lowest (1.1±0.8). In tab 38, the prevalence of all US workers reporting having at least one risk factor for AIDS is
presented by age, gender, race, ethnicity, education, and insurance availability as well as the estimated US
population numbers and NHIS sample numbers. Among the age-gender-race-ethnicity-education-insurance
availability subgroups, black (4.7±0.9) and uninsured (4.7±0.5) workers experienced the highest overall
prevalence while females experienced the lowest (2.4±0.2).
53
1.D.8. Perceived chance of getting HIV
Among the occupational groups, Administrative Support workers experienced the highest overall prevalence of
reporting that they believed to have no chance of getting HIV (71.1%; 95% CI 68.5-73.7), while Technicians
experienced the lowest (62.1%; 53.6-69.8). In tab 39, the prevalence of all US workers reporting their
perceived chance of getting HIV is presented by age, gender, race, ethnicity, education, and insurance
availability as well as the estimated US population numbers and NHIS sample numbers. Among the agegender-race-ethnicity-education-insurance availability subgroups, workers of “other” races experienced the
highest overall prevalence (72.1%; 67.2-76.5), while males experienced the lowest (63.5%; 61.9-65.2).
54
1.D.9. Hepatitis B vaccine
Among the occupational groups, Technicians experienced the highest overall prevalence of ever having
received a Hepatitis B vaccine (71.5±3.6), while Craft workers experienced the lowest (35.6±2.3). In tab 40, the
prevalence of all US workers reporting having ever received a pneumonia shot is presented by age, gender,
race, ethnicity, education, and insurance availability as well as the estimated US population numbers and NHIS
sample numbers. Among the age-gender-race-ethnicity-education-insurance availability subgroups, those with
more than a high school education experienced the highest overall prevalence (63.4±0.9), while those with less
than a high school education experienced the lowest (39.2±1.8).
55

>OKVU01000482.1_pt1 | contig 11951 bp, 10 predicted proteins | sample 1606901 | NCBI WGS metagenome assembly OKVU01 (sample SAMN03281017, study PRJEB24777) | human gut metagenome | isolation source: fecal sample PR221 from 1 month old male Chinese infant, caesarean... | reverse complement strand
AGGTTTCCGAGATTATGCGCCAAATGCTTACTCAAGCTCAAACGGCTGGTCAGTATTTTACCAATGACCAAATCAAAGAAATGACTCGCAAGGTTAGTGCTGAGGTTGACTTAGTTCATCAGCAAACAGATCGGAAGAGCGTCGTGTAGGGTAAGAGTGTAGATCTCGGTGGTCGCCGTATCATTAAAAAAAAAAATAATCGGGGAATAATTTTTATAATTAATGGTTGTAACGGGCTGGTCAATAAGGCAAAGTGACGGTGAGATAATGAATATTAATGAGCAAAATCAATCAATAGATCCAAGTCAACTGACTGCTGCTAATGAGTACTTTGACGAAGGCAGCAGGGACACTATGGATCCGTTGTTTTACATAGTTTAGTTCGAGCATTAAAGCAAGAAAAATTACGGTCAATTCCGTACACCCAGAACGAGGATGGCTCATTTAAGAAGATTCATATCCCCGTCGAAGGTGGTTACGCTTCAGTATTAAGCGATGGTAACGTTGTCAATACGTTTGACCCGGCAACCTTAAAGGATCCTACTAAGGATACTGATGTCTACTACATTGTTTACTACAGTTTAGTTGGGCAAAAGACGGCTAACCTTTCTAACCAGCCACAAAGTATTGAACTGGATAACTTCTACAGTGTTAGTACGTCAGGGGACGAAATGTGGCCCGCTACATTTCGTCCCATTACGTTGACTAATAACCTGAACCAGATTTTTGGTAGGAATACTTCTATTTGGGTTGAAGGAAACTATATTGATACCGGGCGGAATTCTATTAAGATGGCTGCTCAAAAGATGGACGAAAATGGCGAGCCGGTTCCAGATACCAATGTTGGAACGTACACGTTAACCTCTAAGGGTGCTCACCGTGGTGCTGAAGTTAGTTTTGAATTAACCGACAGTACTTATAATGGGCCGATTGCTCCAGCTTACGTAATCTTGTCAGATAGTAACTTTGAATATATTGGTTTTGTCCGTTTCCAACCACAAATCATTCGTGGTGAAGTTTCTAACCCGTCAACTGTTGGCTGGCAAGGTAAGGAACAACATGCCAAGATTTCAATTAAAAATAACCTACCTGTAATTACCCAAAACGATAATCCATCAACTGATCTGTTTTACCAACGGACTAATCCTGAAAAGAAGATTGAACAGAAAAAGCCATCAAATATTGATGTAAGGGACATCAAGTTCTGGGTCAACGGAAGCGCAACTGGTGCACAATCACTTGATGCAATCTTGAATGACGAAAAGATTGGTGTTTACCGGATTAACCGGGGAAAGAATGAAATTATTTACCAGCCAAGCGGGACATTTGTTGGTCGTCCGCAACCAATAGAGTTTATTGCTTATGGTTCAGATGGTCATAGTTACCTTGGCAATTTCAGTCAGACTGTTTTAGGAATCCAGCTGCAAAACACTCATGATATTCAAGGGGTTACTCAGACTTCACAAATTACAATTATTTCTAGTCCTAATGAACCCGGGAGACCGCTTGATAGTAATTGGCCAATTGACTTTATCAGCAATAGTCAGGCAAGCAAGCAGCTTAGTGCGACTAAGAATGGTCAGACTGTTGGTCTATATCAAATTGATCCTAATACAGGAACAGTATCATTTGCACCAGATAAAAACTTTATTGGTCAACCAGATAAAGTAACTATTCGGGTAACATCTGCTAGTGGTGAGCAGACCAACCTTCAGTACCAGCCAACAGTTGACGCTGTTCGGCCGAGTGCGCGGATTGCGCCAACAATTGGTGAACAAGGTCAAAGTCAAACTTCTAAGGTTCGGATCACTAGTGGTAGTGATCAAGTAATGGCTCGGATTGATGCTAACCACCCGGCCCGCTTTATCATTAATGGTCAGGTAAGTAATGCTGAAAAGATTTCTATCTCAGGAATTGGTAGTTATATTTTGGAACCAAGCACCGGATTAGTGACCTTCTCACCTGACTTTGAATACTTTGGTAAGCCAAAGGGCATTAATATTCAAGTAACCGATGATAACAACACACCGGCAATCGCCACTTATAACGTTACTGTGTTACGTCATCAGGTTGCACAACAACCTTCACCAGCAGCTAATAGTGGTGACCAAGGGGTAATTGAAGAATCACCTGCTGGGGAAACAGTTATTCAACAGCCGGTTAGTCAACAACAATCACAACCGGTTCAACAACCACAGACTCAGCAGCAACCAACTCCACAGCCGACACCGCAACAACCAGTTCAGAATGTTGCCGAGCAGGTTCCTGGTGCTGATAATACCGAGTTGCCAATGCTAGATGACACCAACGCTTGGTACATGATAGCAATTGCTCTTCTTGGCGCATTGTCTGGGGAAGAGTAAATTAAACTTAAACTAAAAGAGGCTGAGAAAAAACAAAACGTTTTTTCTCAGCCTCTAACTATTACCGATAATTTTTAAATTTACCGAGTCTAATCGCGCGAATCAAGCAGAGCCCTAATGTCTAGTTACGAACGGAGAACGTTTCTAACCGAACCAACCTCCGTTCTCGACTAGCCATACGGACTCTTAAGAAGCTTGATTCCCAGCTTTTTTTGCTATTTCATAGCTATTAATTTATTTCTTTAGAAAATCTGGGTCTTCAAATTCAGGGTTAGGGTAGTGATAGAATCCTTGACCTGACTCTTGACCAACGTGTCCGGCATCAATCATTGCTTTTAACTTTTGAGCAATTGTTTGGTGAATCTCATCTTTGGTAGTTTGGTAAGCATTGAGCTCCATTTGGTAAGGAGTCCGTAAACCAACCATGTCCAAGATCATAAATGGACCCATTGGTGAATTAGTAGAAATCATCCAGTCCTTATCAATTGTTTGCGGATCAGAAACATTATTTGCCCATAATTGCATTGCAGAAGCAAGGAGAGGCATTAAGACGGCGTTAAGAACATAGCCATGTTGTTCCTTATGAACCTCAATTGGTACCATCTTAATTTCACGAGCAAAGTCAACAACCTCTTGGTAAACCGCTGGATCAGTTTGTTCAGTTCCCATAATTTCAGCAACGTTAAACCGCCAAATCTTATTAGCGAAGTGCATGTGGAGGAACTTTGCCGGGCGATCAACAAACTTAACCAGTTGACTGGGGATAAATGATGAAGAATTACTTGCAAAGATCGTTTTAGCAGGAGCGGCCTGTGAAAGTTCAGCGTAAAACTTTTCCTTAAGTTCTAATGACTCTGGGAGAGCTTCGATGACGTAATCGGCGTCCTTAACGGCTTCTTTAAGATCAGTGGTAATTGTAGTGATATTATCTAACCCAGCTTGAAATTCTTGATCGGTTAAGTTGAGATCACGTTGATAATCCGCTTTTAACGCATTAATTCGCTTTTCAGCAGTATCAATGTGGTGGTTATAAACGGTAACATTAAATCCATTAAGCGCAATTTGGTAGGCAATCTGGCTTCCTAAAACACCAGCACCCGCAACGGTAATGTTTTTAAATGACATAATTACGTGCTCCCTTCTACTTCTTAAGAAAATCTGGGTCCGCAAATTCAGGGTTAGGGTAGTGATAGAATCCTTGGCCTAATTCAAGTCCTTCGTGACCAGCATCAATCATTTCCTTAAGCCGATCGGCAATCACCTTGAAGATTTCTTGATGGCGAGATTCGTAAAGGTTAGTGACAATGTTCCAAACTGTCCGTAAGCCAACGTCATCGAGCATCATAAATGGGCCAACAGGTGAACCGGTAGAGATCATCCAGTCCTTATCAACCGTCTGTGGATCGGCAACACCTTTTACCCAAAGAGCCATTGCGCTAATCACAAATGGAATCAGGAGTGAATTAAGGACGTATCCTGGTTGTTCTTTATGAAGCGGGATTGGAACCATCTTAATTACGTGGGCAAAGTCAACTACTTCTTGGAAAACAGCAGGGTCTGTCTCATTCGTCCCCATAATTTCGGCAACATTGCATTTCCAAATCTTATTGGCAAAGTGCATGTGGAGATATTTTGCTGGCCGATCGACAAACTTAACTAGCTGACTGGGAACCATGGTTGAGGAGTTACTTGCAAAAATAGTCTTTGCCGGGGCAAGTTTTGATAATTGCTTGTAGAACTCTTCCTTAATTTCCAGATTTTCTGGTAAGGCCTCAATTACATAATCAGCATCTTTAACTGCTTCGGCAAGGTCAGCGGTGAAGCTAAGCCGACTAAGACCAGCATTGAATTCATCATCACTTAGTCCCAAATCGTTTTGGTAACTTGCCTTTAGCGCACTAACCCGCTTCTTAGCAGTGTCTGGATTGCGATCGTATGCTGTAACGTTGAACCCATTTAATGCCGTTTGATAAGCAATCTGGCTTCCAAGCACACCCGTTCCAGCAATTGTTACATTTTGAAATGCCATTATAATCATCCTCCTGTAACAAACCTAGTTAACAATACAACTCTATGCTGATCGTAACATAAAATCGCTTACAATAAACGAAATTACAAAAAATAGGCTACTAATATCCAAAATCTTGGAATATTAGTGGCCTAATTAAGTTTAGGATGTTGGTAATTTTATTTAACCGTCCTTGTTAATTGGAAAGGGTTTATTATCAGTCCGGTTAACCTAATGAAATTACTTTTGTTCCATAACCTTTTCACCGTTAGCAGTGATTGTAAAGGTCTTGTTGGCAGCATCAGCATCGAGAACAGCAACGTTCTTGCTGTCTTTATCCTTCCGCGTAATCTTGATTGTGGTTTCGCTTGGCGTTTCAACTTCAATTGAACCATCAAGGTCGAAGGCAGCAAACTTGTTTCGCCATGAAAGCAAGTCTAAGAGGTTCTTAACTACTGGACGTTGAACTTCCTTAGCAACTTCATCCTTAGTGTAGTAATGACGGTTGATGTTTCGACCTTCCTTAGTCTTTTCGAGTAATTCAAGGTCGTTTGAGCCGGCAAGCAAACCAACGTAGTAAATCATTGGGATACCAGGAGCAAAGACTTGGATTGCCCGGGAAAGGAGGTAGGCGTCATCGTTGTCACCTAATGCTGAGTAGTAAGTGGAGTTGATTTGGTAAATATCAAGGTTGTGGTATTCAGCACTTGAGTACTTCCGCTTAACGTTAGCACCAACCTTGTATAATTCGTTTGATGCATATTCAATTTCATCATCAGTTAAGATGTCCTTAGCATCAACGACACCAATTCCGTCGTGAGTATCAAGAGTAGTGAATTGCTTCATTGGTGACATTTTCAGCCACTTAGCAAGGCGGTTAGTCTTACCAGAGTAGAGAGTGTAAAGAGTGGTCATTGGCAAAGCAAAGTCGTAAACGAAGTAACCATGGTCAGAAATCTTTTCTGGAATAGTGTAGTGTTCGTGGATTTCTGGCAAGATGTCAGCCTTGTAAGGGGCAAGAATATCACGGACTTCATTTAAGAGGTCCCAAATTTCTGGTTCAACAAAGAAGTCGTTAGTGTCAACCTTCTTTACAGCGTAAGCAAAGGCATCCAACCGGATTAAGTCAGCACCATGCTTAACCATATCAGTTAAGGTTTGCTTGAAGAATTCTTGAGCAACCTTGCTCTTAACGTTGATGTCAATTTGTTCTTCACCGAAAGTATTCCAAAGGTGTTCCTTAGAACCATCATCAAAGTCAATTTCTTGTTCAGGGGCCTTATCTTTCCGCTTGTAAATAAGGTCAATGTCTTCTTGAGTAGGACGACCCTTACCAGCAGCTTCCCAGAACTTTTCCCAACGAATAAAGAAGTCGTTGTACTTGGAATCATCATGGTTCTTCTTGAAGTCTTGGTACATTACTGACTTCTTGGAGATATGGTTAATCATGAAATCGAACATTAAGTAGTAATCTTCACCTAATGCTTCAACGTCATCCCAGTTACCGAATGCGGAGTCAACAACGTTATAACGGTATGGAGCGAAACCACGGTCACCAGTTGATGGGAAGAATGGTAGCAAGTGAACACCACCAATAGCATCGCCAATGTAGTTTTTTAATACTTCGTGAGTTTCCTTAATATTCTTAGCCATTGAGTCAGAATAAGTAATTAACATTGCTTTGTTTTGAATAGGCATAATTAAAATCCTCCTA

Health Indicators by Occupational Groups
The following provides prevalence estimate summaries for each Occupational group noting health indicators
for which each group was either at the highest or lowest extreme relative to the other Occupational groups.
2. Occupation-Specific Summary Findings for the US Workforce
2. A. Officials and Managers:

Had the highest prevalence of:
o
Asthma (16.3% versus 9.7%-16.0%) with blacks having the highest prevalence (24.5%) and
Hispanics having the lowest prevalence (11.9%)
o
Risky drinking (44.9% versus 30.7%-44.8%), with males having the highest prevalence (55.6%)
and those with a high school education having the lowest prevalence (21.8%)
o
Ever receiving an HIV test (36.6% versus 22.3%-35.4%), with blacks having the highest
prevalence (58.1%) and males having the lowest prevalence (28.8%)
o
Having a non-HIV STD (5.8% versus 2.4%-4.4%), with females having the highest prevalence
(7.6%) and those with a high school education having the lowest prevalence (0.2%)
o
Having surgery or any other surgical procedures either as an inpatient or outpatient in the past
12 months (9.9% versus 6.9%-9.2%), with those with less than a high school education having
the highest prevalence (18.8%) and those of other races having the lowest prevalence (4.2%)
56

o
Seeing or talking to an optometrist, ophthalmologist, or eye doctor in the past 12 months (36.1%
versus 13.9%-34.9%), with those of other races having the highest prevalence (46.2%) and the
uninsured having the lowest prevalence (21.3%)